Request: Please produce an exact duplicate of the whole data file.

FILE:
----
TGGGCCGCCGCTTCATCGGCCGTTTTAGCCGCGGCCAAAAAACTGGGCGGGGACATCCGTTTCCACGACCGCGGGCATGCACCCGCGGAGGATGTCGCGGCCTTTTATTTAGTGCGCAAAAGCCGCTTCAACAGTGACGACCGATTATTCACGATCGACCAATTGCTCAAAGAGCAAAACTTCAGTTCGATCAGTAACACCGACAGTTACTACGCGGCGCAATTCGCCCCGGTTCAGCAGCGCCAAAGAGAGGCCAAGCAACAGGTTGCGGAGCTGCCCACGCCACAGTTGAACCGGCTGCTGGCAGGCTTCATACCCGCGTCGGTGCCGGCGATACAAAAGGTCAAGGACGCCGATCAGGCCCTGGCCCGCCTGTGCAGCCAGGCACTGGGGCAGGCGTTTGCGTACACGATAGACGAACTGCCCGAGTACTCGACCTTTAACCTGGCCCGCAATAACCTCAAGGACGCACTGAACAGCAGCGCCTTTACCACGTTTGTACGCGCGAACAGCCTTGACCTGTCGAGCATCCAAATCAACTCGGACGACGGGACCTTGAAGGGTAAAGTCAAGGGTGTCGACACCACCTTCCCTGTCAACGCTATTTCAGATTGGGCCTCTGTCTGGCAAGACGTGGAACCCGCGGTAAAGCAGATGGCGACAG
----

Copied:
TGGGCCGCCGCTTCATCGGCCGTTTTAGCCGCGGCCAAAAAACTGGGCGGGGACATCCGTTTCCACGACCGCGGGCATGCACCCGCGGAGGATGTCGCGGCCTTTTATTTAGTGCGCAAAAGCCGCTTCAACAGTGACGACCGATTATTCACGATCGACCAATTGCTCAAAGAGCAAAACTTCAGTTCGATCAGTAACACCGACAGTTACTACGCGGCGCAATTCGCCCCGGTTCAGCAGCGCCAAAGAGAGGCCAAGCAACAGGTTGCGGAGCTGCCCACGCCACAGTTGAACCGGCTGCTGGCAGGCTTCATACCCGCGTCGGTGCCGGCGATACAAAAGGTCAAGGACGCCGATCAGGCCCTGGCCCGCCTGTGCAGCCAGGCACTGGGGCAGGCGTTTGCGTACACGATAGACGAACTGCCCGAGTACTCGACCTTTAACCTGGCCCGCAATAACCTCAAGGACGCACTGAACAGCAGCGCCTTTACCACGTTTGTACGCGCGAACAGCCTTGACCTGTCGAGCATCCAAATCAACTCGGACGACGGGACCTTGAAGGGTAAAGTCAAGGGTGTCGACACCACCTTCCCTGTCAACGCTATTTCAGATTGGGCCTCTGTCTGGCAAGACGTGGAACCCGCGGTAAAGCAGATGGCGACAG